Acacia farnesiana-Sweet Acacia
In the spring, sweet acacia lives up to its common name by perfuming the
air with masses of fragrant yellow-orange puffball flowers. This tree is
extremely tough, and will grow in almost any situation, from hot parking
lots to turf areas and will even tolerate poorly drained situations. Its moderate size (to 25 feet tall and wide), fast
growth rate, and attractive vase-shaped form make it a popular choice
for desert landscapes.
However, be aware that this tree is quite messy,
and requires some maintenance as the plump hard seed pods can be rather
messy. The pods also contain many seeds that sprout readily
with extra moisture and the resulting volunteers can become weedy in
Sweet acacia should be kept away from swimming pools, as the pods can
create quite a bit of litter.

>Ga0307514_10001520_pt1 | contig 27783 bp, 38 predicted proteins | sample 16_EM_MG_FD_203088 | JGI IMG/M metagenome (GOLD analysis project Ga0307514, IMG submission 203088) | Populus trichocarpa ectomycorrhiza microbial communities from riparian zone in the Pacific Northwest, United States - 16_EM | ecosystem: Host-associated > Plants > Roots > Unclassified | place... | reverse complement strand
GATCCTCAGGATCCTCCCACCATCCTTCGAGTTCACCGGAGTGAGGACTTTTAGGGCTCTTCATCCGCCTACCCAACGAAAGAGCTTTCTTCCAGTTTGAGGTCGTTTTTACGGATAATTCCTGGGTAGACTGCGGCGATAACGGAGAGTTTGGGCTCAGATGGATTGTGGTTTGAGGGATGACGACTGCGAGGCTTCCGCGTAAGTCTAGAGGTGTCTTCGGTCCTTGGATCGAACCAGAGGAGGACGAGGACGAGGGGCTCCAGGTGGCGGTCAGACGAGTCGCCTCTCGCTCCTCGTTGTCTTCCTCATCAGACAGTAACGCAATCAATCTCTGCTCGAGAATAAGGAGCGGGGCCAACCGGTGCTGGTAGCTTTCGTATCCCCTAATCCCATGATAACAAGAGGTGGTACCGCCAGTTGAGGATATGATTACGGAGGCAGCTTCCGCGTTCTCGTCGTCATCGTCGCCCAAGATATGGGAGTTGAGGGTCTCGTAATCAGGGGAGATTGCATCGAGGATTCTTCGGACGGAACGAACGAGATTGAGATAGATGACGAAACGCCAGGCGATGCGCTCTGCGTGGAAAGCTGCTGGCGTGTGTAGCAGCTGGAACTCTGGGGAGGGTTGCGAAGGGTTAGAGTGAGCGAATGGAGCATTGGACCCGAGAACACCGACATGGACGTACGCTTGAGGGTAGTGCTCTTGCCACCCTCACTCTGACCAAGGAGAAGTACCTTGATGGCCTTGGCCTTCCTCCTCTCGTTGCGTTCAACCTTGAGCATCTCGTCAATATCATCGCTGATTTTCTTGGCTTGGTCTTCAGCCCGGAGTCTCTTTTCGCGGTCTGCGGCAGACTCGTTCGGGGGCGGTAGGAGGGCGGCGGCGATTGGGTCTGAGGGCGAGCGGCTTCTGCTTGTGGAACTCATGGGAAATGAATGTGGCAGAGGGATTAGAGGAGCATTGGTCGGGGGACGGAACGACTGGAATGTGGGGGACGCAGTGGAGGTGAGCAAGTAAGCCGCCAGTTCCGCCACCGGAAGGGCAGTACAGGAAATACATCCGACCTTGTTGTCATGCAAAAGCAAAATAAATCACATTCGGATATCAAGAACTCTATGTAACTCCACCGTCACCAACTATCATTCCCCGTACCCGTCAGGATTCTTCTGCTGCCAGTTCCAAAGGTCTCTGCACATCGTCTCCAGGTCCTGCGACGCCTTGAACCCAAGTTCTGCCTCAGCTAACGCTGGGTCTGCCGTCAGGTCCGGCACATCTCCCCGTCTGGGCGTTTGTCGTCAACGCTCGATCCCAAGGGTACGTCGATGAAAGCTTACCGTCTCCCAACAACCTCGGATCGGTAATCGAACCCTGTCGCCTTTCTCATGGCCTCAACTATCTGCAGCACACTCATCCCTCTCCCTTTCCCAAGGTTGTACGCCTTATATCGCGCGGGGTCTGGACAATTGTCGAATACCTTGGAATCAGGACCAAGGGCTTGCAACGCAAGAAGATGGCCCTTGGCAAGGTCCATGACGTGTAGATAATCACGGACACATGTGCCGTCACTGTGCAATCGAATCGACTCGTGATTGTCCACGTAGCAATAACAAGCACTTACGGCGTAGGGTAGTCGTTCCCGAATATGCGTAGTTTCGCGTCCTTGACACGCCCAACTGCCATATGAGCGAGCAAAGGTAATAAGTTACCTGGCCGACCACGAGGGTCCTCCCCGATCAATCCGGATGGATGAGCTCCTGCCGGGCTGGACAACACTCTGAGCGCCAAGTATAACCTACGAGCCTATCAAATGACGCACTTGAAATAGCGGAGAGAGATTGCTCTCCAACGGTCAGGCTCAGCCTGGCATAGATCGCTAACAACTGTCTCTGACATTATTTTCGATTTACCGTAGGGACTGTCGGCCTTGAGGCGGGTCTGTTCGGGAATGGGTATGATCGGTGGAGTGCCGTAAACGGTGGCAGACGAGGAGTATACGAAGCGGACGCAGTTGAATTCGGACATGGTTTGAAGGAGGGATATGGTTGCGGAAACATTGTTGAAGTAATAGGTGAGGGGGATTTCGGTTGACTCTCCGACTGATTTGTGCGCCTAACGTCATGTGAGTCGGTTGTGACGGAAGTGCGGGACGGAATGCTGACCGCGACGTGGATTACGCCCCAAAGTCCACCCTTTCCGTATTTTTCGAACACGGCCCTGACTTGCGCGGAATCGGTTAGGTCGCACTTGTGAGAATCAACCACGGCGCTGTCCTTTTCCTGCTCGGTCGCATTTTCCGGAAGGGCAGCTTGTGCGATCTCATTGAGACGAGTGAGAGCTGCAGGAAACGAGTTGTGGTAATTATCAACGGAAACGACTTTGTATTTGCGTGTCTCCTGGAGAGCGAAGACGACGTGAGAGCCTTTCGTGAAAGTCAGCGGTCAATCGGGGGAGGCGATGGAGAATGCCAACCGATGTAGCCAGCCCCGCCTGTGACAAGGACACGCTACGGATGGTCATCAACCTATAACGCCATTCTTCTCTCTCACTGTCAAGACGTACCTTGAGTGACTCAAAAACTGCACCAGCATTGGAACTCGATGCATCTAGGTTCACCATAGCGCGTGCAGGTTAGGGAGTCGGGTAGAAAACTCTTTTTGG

Sweet acacia really wants to be a big
bush, producing many thorny suckers at the base. Removal of these
suckers, as well as selective pruning, is required to develop an upright
tree form. Although
sweet acacia is cold hardy to 10° F, it sheds some of its foliage in the
winter and flowering can be impaired by cold temperatures.
The flowers appear in late winter and through the
spring and sometimes into fall. The branches have 1 inch long
paired white spines to 2"
that can be a nuisance when pruning.
It can be evergreen in mild winters and is
native of Arizona and of Texas from 2500-5000'.